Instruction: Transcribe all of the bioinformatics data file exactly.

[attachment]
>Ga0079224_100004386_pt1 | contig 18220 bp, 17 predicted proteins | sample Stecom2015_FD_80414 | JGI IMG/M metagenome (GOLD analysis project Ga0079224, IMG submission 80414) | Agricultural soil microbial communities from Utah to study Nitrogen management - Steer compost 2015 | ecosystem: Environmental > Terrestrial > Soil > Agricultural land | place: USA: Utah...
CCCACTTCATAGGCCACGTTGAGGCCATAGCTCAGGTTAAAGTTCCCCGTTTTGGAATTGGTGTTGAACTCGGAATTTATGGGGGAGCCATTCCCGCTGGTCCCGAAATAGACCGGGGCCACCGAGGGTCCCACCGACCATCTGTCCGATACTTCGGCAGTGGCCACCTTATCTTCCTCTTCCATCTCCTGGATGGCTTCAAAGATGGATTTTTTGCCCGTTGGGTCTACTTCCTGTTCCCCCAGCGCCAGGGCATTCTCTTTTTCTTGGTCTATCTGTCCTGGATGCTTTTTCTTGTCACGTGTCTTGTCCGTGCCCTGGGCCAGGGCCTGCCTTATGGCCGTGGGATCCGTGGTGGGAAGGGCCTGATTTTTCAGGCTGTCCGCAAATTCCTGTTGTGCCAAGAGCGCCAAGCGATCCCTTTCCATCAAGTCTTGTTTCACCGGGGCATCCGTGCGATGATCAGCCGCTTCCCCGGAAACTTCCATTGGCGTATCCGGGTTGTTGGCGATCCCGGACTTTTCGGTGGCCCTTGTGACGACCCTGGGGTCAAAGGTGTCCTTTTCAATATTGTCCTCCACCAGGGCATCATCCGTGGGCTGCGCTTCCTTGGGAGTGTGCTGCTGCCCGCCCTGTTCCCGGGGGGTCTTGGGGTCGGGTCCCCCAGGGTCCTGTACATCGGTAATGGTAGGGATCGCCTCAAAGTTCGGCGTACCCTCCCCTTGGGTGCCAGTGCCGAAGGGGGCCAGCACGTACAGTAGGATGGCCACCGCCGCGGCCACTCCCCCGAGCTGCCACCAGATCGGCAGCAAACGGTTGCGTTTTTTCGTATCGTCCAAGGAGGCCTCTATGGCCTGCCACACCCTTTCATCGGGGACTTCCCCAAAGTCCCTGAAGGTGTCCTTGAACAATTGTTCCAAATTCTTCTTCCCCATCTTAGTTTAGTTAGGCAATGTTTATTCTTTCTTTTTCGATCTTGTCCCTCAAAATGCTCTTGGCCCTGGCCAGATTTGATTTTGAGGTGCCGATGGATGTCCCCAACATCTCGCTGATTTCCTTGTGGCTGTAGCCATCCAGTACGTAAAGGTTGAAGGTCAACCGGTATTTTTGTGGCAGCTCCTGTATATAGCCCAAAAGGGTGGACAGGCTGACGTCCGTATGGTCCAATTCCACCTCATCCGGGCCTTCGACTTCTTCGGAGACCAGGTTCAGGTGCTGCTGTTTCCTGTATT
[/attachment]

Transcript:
>Ga0079224_100004386_pt1 | contig 18220 bp, 17 predicted proteins | sample Stecom2015_FD_80414 | JGI IMG/M metagenome (GOLD analysis project Ga0079224, IMG submission 80414) | Agricultural soil microbial communities from Utah to study Nitrogen management - Steer compost 2015 | ecosystem: Environmental > Terrestrial > Soil > Agricultural land | place: USA: Utah...
CCCACTTCATAGGCCACGTTGAGGCCATAGCTCAGGTTAAAGTTCCCCGTTTTGGAATTGGTGTTGAACTCGGAATTTATGGGGGAGCCATTCCCGCTGGTCCCGAAATAGACCGGGGCCACCGAGGGTCCCACCGACCATCTGTCCGATACTTCGGCAGTGGCCACCTTATCTTCCTCTTCCATCTCCTGGATGGCTTCAAAGATGGATTTTTTGCCCGTTGGGTCTACTTCCTGTTCCCCCAGCGCCAGGGCATTCTCTTTTTCTTGGTCTATCTGTCCTGGATGCTTTTTCTTGTCACGTGTCTTGTCCGTGCCCTGGGCCAGGGCCTGCCTTATGGCCGTGGGATCCGTGGTGGGAAGGGCCTGATTTTTCAGGCTGTCCGCAAATTCCTGTTGTGCCAAGAGCGCCAAGCGATCCCTTTCCATCAAGTCTTGTTTCACCGGGGCATCCGTGCGATGATCAGCCGCTTCCCCGGAAACTTCCATTGGCGTATCCGGGTTGTTGGCGATCCCGGACTTTTCGGTGGCCCTTGTGACGACCCTGGGGTCAAAGGTGTCCTTTTCAATATTGTCCTCCACCAGGGCATCATCCGTGGGCTGCGCTTCCTTGGGAGTGTGCTGCTGCCCGCCCTGTTCCCGGGGGGTCTTGGGGTCGGGTCCCCCAGGGTCCTGTACATCGGTAATGGTAGGGATCGCCTCAAAGTTCGGCGTACCCTCCCCTTGGGTGCCAGTGCCGAAGGGGGCCAGCACGTACAGTAGGATGGCCACCGCCGCGGCCACTCCCCCGAGCTGCCACCAGATCGGCAGCAAACGGTTGCGTTTTTTCGTATCGTCCAAGGAGGCCTCTATGGCCTGCCACACCCTTTCATCGGGGACTTCCCCAAAGTCCCTGAAGGTGTCCTTGAACAATTGTTCCAAATTCTTCTTCCCCATCTTAGTTTAGTTAGGCAATGTTTATTCTTTCTTTTTCGATCTTGTCCCTCAAAATGCTCTTGGCCCTGGCCAGATTTGATTTTGAGGTGCCGATGGATGTCCCCAACATCTCGCTGATTTCCTTGTGGCTGTAGCCATCCAGTACGTAAAGGTTGAAGGTCAACCGGTATTTTTGTGGCAGCTCCTGTATATAGCCCAAAAGGGTGGACAGGCTGACGTCCGTATGGTCCAATTCCACCTCATCCGGGCCTTCGACTTCTTCGGAGACCAGGTTCAGGTGCTGCTGTTTCCTGTATT